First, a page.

Milwaukee Transit and Update

On Transit in Milwaukee…

Last time I checked in, I promised to discuss public transportation in Milwaukee.  Much has been said about it already, and I don’t want to repeat what anyone who cares about the issue already knows.  Most people who are not led by ideology who has looked at the situation understands that Milwaukee needs to expand its system of public transit.  It has the potential to provide substantial economic and societal benefits to the area.  The current system is broken.  The politicians have not gotten it done.  Etc etc.

Here’s is something that I wrote on the topic for another purpose:

Across the U.S, people are driving less, transit ridership is on the rise, and cities everywhere are bolstering their public transit systems.  The price of gasoline makes this virtually inevitable.  Likewise, the potential economic and social benefits of robust transit make it a compelling option everywhere. Why, then, has Milwaukee not yet joined the party?

There are many theories.  Community activists like Gretchen Schuldt and Jim Rowen place much of the blame on SEWRPC, a powerful policy commission that seems to value highways and suburbs more than trains and urban centers.  Others blame the politicians, who mostly agree that something must be done on transit but cannot agree on much of anything else.  As was on display at the recent UEDA-sponsored summit on transportation, the politicians blame each other, and talk radio.  Quality leadership is lacking.

Certainly, suspect planning commissions, warring politicians, and conservative commentators can all bask in the glory of fault when it comes to the transit failure.  However, politicians fight each other everywhere, planning commissions are never perfect, and talk radio is ubiquitous.  Those looking for the true cause of the inaction are going to have to come harder than that.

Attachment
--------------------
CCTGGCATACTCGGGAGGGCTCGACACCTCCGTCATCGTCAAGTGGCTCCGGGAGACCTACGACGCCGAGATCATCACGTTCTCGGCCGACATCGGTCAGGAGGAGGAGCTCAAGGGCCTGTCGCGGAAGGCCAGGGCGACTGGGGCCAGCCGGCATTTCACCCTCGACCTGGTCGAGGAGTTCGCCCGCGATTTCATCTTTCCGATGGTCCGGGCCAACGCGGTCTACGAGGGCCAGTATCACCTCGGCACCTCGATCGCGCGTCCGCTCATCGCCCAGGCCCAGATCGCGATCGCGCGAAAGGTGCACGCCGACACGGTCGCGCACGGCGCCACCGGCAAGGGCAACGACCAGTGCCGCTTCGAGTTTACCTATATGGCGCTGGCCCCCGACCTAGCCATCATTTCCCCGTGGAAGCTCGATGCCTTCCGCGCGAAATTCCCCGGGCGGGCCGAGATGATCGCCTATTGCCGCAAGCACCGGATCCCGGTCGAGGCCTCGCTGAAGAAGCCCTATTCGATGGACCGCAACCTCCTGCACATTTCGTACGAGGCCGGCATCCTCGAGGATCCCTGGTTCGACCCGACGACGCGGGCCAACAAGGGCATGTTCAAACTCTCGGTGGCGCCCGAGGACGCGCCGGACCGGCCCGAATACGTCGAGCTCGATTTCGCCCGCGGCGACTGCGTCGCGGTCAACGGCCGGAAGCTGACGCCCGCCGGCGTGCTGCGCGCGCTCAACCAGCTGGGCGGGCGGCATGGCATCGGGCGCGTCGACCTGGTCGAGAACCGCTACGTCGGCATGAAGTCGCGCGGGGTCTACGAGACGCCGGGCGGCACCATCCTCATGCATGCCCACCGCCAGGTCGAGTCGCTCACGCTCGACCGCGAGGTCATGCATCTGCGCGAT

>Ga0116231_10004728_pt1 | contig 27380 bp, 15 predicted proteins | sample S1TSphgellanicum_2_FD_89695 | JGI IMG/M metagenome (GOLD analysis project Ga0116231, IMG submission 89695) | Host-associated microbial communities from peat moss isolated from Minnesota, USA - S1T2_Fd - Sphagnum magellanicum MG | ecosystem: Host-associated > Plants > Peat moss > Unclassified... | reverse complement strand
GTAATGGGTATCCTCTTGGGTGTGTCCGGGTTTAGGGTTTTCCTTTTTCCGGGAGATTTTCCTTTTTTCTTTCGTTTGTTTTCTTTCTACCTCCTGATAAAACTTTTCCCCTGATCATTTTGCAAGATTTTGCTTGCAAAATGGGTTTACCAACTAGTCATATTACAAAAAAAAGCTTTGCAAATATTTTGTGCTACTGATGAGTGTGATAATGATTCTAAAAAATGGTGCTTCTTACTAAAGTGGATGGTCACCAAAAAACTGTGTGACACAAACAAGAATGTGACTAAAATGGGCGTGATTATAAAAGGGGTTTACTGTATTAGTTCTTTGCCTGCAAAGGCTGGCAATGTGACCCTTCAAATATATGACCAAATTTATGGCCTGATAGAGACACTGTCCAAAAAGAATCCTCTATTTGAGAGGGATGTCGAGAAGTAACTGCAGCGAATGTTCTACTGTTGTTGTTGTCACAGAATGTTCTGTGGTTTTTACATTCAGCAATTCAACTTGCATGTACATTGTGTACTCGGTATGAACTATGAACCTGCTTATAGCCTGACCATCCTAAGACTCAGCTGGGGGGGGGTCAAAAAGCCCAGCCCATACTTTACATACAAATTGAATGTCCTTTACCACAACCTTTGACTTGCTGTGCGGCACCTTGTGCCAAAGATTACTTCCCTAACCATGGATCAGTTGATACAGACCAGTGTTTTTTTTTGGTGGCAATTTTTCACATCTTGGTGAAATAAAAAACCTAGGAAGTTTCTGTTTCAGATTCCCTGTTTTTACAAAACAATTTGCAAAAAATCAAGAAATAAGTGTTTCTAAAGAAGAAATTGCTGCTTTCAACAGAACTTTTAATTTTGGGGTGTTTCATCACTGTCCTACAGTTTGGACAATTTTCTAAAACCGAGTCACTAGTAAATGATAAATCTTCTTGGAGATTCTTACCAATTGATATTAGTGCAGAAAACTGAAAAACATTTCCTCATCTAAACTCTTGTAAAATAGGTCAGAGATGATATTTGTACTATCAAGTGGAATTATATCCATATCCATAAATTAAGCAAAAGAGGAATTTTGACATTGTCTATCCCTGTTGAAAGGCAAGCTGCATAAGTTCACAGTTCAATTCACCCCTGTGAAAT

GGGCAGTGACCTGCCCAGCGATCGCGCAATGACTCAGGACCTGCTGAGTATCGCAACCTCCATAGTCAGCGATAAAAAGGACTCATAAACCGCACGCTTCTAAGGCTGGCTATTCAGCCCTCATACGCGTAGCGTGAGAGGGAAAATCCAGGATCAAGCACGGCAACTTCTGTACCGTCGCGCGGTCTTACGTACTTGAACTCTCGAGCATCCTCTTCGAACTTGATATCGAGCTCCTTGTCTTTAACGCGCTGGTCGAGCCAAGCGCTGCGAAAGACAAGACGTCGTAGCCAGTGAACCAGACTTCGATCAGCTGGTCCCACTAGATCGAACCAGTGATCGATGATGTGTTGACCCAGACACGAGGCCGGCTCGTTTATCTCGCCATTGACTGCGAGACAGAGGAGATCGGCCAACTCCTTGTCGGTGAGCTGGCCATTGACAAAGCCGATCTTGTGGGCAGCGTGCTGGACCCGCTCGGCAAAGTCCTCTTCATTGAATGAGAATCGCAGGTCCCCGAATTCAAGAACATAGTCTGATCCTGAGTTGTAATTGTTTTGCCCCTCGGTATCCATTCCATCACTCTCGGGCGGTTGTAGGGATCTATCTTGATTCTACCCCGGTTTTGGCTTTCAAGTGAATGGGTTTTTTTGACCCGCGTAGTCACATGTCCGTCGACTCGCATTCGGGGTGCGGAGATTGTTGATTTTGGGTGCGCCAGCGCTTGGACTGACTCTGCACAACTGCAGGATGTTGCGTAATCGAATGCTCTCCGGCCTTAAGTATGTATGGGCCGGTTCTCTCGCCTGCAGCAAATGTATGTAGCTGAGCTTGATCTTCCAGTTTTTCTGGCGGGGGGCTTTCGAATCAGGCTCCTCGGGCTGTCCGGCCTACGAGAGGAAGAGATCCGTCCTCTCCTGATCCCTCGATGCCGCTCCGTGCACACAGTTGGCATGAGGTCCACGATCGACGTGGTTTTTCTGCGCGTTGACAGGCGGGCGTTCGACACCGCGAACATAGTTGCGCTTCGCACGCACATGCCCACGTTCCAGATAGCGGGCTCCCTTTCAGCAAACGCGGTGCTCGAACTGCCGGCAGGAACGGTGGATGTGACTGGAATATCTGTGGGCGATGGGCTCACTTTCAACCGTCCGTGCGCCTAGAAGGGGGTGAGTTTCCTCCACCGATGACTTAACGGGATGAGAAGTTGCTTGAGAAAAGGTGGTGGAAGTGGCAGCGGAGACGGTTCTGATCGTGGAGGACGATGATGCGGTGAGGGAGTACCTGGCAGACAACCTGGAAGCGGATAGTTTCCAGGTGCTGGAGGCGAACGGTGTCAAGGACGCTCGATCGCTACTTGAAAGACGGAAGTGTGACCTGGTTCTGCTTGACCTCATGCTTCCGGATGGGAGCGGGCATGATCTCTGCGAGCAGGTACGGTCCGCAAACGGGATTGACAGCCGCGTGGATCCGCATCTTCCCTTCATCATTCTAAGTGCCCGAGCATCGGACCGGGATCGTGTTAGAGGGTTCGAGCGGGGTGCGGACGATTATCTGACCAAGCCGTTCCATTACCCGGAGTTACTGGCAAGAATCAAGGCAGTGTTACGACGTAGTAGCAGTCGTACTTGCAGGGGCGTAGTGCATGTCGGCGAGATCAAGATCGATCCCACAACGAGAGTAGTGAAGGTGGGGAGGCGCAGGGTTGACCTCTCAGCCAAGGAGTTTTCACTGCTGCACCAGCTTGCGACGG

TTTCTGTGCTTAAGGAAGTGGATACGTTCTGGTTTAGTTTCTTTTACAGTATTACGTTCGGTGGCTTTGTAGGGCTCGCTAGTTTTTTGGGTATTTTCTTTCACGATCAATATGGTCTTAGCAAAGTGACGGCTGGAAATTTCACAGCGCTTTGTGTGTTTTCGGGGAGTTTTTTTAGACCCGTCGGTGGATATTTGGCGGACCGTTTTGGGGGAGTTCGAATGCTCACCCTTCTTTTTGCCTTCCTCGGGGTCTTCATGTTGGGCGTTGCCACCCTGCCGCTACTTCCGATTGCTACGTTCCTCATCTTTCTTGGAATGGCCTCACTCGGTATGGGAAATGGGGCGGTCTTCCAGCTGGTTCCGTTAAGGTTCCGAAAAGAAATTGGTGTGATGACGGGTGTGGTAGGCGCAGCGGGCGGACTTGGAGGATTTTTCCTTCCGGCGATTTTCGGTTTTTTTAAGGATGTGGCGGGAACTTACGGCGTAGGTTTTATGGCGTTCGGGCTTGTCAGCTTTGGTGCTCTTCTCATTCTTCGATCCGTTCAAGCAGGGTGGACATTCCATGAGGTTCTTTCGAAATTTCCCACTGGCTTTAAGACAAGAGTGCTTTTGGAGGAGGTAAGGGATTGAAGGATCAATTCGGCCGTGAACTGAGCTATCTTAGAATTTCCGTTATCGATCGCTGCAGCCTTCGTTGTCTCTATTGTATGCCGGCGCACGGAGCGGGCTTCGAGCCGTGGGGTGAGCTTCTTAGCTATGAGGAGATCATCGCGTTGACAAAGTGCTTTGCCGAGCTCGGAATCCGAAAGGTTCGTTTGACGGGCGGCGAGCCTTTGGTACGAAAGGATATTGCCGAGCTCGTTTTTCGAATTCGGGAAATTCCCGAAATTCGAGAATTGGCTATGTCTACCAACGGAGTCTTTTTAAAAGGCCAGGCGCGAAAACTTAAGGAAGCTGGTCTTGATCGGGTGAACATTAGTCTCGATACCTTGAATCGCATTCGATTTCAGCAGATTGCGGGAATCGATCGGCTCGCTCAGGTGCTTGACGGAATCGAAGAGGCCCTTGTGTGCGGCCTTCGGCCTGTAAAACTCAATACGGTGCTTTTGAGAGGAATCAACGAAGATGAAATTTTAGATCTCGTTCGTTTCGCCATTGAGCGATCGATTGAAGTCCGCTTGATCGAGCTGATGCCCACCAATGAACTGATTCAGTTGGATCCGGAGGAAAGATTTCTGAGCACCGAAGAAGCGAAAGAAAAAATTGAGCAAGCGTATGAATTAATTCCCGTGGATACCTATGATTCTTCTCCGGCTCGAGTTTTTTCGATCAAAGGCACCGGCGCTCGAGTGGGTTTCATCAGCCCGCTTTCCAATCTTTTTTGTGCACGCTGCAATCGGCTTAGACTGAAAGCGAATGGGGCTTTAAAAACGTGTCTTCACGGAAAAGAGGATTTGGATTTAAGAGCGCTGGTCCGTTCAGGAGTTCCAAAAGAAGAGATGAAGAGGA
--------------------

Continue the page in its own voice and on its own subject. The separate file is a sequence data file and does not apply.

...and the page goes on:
If they’re allowed to get away with it, the preeminent leaders in Milwaukee County seem content with either squashing public transit for purely ideological and political reasons (Scott Walker) or proposing modest, risk-free plans knowing that inaction will not have political consequences at this time (Tom Barrett).  So long as voters don’t punish their elected officials for not moving on this issue, surprise, they will not move on this issue.

So, why haven’t citizens raised their voices loud enough to force action?  Milwaukeeans are an intelligent bunch who will move towards a good deal when they see it.  This is the city that clips the most coupons and wasn’t afraid to vote overwhelmingly for the physical embodiment of change, Barack Obama.  The expansion of transit, for a litany of well-documented economic and social reasons, is right in Milwaukee’s wheelhouse.

Could it be that the always lurking specter of racial tension is playing a role here?  Milwaukee is a city segregated not just by where people live, but also with where people work and play, and whom they do it with.  Though translated to “gathering place” in Ojibwe, Milwaukee in reality is a series of isolated neighborhoods.  Many folks only know of other neighborhoods what the local TV news offers them, which is not helpful.  Many simply won’t step foot in certain neighborhoods because they don’t have to, or can’t, or just don’t want to.

Expanding public transit in the area means moving people to places they wouldn’t normally go, and it means people sitting by those they normally wouldn’t sit by.  What is a non-issue for a system like Washington D.C’s Metro is hopelessly complicated and difficult for Milwaukee.  People here care if they’re on a train or bus with people who don’t look like them, and they may not want to ride or support public transit because of it.

Until the citizens of the region fully discover that they are all in this together, racial tension will continue to be a considerable source of inertia, forever slowing down forward thinking and necessary developments to the detriment of all.  This is true whether we care to acknowledge it or not.  So long as the local leaders consider this area’s racial tension to be a third rail worthy of being either exploited for political gain or completely ignored for lack of political loss, goals like expanded transit will be far more difficult than they should be.

On Life Update…

I find myself back in Bloomington after finishing up my summer in Milwaukee.  It hurt to leave the hometown.  I had a great summer there, learned a lot, had a lot of fun.  I’ll be back soon enough.

Much has changed here in Bloomington.  Jess made a lateral move in her job that now has her working in Bloomington rather than an hour east of Bloomington.  We figure that the move gives her 7.5 hours/week and $2,000/year in time and gas savings, so it was a pretty big deal.  They’re very impressed with her and she’s been doing great in the job.